SAN ANTONIO — The U.S. supply of baby formula suddenly took a hit last February after a Michigan plant owned by Abbott Nutrition was shut down in a safety recall. Nearly a year later, store shelves are still not back to normal.
And while the U.S. started importing more formula from the United Kingdom and Australia in June, even those measures could see a setback.
In July of last year, Congress passed the Formula Act which removed tariffs from imported formula. That act expired at the end of the year, and the imported formula could soon be more expensive for stores to stock, if it isn't already.
That puts parents in a difficult spot. WIC Dietician Alie Cantu told KENS 5 store shelves can still be sparse from time to time.
"In the clinics, what we hear from families is that they are still experiencing the shortage, but not to the same extent as in 2022. When they go to the store, they may not find the same size or type of formula that they have benefits for from us," Cantu said.
Cantu said WIC had taken several steps to broaden the kinds of formula they could pay for so families have more options, and families can still get extra brands. WIC will continue to offer those additional options, including imported formulas, until at least the end of January. They will pay for alternative sizes of products for even longer. Cantu said options in San Antonio are still hit or miss right now.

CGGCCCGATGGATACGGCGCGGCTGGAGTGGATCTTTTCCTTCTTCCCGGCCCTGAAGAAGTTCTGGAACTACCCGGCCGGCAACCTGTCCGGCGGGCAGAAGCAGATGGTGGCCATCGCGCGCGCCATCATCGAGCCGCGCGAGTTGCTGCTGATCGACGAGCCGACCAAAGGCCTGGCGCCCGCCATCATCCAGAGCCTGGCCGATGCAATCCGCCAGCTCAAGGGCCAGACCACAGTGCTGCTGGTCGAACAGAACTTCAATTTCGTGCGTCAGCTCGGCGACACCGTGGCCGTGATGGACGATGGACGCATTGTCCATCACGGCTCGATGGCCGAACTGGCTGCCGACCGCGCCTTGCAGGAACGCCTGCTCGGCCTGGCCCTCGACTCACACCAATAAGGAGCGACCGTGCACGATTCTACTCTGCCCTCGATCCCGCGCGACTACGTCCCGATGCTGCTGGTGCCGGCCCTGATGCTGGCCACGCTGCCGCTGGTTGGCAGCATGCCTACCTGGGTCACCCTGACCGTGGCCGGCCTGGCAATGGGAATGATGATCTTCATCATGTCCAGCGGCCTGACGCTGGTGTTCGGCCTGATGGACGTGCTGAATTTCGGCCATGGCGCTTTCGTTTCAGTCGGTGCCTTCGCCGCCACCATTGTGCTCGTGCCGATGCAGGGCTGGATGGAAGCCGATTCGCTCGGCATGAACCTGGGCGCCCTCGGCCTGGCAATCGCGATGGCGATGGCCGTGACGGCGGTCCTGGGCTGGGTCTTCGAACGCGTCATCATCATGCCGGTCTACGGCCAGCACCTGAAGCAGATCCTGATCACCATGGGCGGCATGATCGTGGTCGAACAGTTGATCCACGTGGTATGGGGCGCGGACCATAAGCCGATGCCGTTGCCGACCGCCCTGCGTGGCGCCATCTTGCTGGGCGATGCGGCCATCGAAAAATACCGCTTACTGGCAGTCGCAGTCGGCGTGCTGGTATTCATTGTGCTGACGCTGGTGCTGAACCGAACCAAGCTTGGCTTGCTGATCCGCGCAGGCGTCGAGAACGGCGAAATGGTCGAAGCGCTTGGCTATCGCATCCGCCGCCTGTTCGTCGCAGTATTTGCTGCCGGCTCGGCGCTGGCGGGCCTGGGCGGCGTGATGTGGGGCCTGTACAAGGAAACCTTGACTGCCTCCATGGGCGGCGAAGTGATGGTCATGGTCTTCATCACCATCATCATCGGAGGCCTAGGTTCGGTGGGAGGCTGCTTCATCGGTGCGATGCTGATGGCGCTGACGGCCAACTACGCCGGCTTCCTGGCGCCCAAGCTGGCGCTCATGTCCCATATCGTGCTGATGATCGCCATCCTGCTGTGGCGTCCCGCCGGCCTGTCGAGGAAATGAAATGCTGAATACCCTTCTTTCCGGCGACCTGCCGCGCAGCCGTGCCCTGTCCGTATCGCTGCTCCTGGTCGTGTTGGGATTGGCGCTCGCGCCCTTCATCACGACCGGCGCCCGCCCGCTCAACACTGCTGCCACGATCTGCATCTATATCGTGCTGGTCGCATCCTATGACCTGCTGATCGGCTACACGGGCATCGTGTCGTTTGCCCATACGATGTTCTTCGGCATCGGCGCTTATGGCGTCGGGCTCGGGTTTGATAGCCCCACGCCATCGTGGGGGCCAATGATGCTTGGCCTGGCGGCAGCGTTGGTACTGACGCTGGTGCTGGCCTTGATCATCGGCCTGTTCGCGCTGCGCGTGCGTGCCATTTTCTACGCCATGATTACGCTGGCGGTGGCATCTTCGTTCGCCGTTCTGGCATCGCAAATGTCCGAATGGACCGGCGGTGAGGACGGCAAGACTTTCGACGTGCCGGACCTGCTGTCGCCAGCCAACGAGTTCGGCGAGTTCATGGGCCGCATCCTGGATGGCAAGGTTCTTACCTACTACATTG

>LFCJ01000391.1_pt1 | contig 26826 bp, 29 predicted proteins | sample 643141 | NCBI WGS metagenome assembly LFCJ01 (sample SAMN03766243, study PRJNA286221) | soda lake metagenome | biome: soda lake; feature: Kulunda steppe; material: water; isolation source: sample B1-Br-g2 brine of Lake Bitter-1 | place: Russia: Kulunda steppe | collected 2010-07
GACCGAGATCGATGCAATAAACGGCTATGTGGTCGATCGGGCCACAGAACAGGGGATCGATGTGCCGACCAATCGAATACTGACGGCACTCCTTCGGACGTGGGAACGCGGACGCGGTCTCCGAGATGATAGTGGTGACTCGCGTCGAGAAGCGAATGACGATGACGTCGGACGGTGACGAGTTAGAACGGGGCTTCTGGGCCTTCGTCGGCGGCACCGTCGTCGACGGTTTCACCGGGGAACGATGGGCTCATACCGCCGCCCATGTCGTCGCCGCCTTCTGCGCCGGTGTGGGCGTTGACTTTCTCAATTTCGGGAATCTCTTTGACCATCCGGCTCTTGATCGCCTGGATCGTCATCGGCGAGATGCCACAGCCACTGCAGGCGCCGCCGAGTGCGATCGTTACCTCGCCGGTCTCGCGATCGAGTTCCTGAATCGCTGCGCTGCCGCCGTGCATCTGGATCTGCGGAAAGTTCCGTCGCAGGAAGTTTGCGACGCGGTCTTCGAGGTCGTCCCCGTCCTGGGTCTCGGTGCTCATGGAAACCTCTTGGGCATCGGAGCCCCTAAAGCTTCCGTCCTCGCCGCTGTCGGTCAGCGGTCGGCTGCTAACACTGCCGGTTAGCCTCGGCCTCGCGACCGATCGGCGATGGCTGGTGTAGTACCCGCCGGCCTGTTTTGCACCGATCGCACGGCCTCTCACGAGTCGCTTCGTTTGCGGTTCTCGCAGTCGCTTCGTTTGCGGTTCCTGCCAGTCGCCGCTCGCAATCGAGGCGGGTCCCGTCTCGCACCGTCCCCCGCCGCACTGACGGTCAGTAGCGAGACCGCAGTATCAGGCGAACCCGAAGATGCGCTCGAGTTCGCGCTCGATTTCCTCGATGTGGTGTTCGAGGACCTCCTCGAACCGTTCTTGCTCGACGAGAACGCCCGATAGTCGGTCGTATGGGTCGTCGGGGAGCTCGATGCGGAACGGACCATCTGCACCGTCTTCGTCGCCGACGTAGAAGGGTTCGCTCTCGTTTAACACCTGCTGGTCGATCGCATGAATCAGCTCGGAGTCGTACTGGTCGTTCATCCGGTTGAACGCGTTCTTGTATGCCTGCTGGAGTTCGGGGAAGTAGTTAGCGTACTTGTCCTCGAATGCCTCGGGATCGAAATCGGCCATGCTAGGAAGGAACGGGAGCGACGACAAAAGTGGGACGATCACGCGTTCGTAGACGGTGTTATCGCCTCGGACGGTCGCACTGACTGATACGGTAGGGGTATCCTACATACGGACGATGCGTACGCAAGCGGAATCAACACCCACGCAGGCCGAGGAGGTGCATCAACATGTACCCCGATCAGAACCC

"Maybe one H-E-B or Target runs out so they try another location," Cantu said. "It depends on the day and who's been to the shelf before you."
Parents can apply for assistance from WIC on their website or call 210-207-4650.
Andrea Ippolito, founder and CEO of SimpliFed in NY, said the Federal Government needs to do more.
"Here we are almost a year later from the initial recall and we are still facing a massive shortage across this country," Ippolito said. "The actions that were taken were band-aids but didn't re-design the system to prevent this from happening."
Ippolito said Abbott Nutrition is building another plant, but it will likely be years away. She said the prices of raw ingredients have also led to issues in the supply chain.
"We need more manufactures in the U.S. alongside these tariff reductions. That could create sustainable change," Ippolito said.